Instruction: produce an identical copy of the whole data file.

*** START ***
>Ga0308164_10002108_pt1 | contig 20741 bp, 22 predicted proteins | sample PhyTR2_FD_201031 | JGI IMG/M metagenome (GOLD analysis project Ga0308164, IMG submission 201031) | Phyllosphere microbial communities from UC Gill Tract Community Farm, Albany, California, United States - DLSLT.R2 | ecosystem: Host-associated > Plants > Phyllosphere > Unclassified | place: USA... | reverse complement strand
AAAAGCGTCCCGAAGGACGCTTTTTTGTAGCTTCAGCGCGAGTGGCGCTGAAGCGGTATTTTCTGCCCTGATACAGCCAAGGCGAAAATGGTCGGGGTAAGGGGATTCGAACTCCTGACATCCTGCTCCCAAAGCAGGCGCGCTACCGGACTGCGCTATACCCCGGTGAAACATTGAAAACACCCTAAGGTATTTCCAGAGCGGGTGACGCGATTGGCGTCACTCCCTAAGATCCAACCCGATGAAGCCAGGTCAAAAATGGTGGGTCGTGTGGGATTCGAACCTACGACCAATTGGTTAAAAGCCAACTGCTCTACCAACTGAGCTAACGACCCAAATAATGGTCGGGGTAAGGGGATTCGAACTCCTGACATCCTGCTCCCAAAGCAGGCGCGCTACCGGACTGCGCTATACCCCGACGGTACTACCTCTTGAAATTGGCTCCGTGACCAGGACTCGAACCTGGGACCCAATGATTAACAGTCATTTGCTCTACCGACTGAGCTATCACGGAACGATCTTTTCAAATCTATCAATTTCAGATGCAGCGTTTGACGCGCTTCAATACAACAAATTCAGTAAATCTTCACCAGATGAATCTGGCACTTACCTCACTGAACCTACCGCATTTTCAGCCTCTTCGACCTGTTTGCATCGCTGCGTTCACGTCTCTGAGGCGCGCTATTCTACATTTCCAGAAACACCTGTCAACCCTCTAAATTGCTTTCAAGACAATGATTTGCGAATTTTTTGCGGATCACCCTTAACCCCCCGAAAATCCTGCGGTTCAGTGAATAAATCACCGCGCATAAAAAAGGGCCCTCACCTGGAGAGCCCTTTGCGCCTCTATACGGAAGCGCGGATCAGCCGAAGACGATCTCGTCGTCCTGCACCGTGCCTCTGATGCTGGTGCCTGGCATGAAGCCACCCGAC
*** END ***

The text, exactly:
>Ga0308164_10002108_pt1 | contig 20741 bp, 22 predicted proteins | sample PhyTR2_FD_201031 | JGI IMG/M metagenome (GOLD analysis project Ga0308164, IMG submission 201031) | Phyllosphere microbial communities from UC Gill Tract Community Farm, Albany, California, United States - DLSLT.R2 | ecosystem: Host-associated > Plants > Phyllosphere > Unclassified | place: USA... | reverse complement strand
AAAAGCGTCCCGAAGGACGCTTTTTTGTAGCTTCAGCGCGAGTGGCGCTGAAGCGGTATTTTCTGCCCTGATACAGCCAAGGCGAAAATGGTCGGGGTAAGGGGATTCGAACTCCTGACATCCTGCTCCCAAAGCAGGCGCGCTACCGGACTGCGCTATACCCCGGTGAAACATTGAAAACACCCTAAGGTATTTCCAGAGCGGGTGACGCGATTGGCGTCACTCCCTAAGATCCAACCCGATGAAGCCAGGTCAAAAATGGTGGGTCGTGTGGGATTCGAACCTACGACCAATTGGTTAAAAGCCAACTGCTCTACCAACTGAGCTAACGACCCAAATAATGGTCGGGGTAAGGGGATTCGAACTCCTGACATCCTGCTCCCAAAGCAGGCGCGCTACCGGACTGCGCTATACCCCGACGGTACTACCTCTTGAAATTGGCTCCGTGACCAGGACTCGAACCTGGGACCCAATGATTAACAGTCATTTGCTCTACCGACTGAGCTATCACGGAACGATCTTTTCAAATCTATCAATTTCAGATGCAGCGTTTGACGCGCTTCAATACAACAAATTCAGTAAATCTTCACCAGATGAATCTGGCACTTACCTCACTGAACCTACCGCATTTTCAGCCTCTTCGACCTGTTTGCATCGCTGCGTTCACGTCTCTGAGGCGCGCTATTCTACATTTCCAGAAACACCTGTCAACCCTCTAAATTGCTTTCAAGACAATGATTTGCGAATTTTTTGCGGATCACCCTTAACCCCCCGAAAATCCTGCGGTTCAGTGAATAAATCACCGCGCATAAAAAAGGGCCCTCACCTGGAGAGCCCTTTGCGCCTCTATACGGAAGCGCGGATCAGCCGAAGACGATCTCGTCGTCCTGCACCGTGCCTCTGATGCTGGTGCCTGGCATGAAGCCACCCGAC